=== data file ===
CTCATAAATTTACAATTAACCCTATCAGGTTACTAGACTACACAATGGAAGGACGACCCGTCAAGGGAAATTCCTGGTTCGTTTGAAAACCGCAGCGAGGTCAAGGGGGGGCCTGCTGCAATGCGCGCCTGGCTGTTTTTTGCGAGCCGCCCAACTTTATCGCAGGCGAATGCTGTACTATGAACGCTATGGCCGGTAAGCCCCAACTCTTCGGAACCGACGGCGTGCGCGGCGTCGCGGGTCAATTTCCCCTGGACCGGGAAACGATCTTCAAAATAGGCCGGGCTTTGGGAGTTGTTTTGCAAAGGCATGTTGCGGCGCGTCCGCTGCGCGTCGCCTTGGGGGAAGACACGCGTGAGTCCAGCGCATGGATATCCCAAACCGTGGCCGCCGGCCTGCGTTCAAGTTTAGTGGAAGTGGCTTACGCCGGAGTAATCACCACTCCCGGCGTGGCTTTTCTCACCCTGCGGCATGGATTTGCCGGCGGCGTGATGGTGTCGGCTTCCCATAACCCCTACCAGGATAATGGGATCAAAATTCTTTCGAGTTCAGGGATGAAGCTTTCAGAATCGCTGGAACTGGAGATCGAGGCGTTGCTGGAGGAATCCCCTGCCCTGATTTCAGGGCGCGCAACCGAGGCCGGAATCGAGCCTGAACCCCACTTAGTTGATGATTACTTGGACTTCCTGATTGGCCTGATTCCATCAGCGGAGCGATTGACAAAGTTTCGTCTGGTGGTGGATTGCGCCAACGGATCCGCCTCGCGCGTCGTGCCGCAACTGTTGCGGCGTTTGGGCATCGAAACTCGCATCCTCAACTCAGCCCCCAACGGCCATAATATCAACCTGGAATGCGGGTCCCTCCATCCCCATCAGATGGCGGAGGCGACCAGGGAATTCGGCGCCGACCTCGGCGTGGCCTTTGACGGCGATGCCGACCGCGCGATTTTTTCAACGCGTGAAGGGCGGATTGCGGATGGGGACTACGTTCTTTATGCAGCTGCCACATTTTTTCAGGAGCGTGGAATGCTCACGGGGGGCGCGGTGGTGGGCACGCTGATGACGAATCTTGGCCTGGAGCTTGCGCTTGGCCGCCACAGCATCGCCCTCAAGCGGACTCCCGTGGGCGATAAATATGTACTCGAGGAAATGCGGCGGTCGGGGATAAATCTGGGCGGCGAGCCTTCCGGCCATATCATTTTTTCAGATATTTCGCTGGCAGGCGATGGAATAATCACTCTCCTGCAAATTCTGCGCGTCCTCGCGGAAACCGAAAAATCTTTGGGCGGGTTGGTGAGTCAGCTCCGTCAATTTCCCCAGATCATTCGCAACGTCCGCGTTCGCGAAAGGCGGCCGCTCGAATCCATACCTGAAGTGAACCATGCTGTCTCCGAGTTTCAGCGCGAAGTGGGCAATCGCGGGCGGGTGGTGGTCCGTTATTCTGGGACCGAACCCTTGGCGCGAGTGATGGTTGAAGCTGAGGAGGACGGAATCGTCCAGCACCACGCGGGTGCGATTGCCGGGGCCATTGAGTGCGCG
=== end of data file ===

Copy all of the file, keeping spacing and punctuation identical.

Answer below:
CTCATAAATTTACAATTAACCCTATCAGGTTACTAGACTACACAATGGAAGGACGACCCGTCAAGGGAAATTCCTGGTTCGTTTGAAAACCGCAGCGAGGTCAAGGGGGGGCCTGCTGCAATGCGCGCCTGGCTGTTTTTTGCGAGCCGCCCAACTTTATCGCAGGCGAATGCTGTACTATGAACGCTATGGCCGGTAAGCCCCAACTCTTCGGAACCGACGGCGTGCGCGGCGTCGCGGGTCAATTTCCCCTGGACCGGGAAACGATCTTCAAAATAGGCCGGGCTTTGGGAGTTGTTTTGCAAAGGCATGTTGCGGCGCGTCCGCTGCGCGTCGCCTTGGGGGAAGACACGCGTGAGTCCAGCGCATGGATATCCCAAACCGTGGCCGCCGGCCTGCGTTCAAGTTTAGTGGAAGTGGCTTACGCCGGAGTAATCACCACTCCCGGCGTGGCTTTTCTCACCCTGCGGCATGGATTTGCCGGCGGCGTGATGGTGTCGGCTTCCCATAACCCCTACCAGGATAATGGGATCAAAATTCTTTCGAGTTCAGGGATGAAGCTTTCAGAATCGCTGGAACTGGAGATCGAGGCGTTGCTGGAGGAATCCCCTGCCCTGATTTCAGGGCGCGCAACCGAGGCCGGAATCGAGCCTGAACCCCACTTAGTTGATGATTACTTGGACTTCCTGATTGGCCTGATTCCATCAGCGGAGCGATTGACAAAGTTTCGTCTGGTGGTGGATTGCGCCAACGGATCCGCCTCGCGCGTCGTGCCGCAACTGTTGCGGCGTTTGGGCATCGAAACTCGCATCCTCAACTCAGCCCCCAACGGCCATAATATCAACCTGGAATGCGGGTCCCTCCATCCCCATCAGATGGCGGAGGCGACCAGGGAATTCGGCGCCGACCTCGGCGTGGCCTTTGACGGCGATGCCGACCGCGCGATTTTTTCAACGCGTGAAGGGCGGATTGCGGATGGGGACTACGTTCTTTATGCAGCTGCCACATTTTTTCAGGAGCGTGGAATGCTCACGGGGGGCGCGGTGGTGGGCACGCTGATGACGAATCTTGGCCTGGAGCTTGCGCTTGGCCGCCACAGCATCGCCCTCAAGCGGACTCCCGTGGGCGATAAATATGTACTCGAGGAAATGCGGCGGTCGGGGATAAATCTGGGCGGCGAGCCTTCCGGCCATATCATTTTTTCAGATATTTCGCTGGCAGGCGATGGAATAATCACTCTCCTGCAAATTCTGCGCGTCCTCGCGGAAACCGAAAAATCTTTGGGCGGGTTGGTGAGTCAGCTCCGTCAATTTCCCCAGATCATTCGCAACGTCCGCGTTCGCGAAAGGCGGCCGCTCGAATCCATACCTGAAGTGAACCATGCTGTCTCCGAGTTTCAGCGCGAAGTGGGCAATCGCGGGCGGGTGGTGGTCCGTTATTCTGGGACCGAACCCTTGGCGCGAGTGATGGTTGAAGCTGAGGAGGACGGAATCGTCCAGCACCACGCGGGTGCGATTGCCGGGGCCATTGAGTGCGCG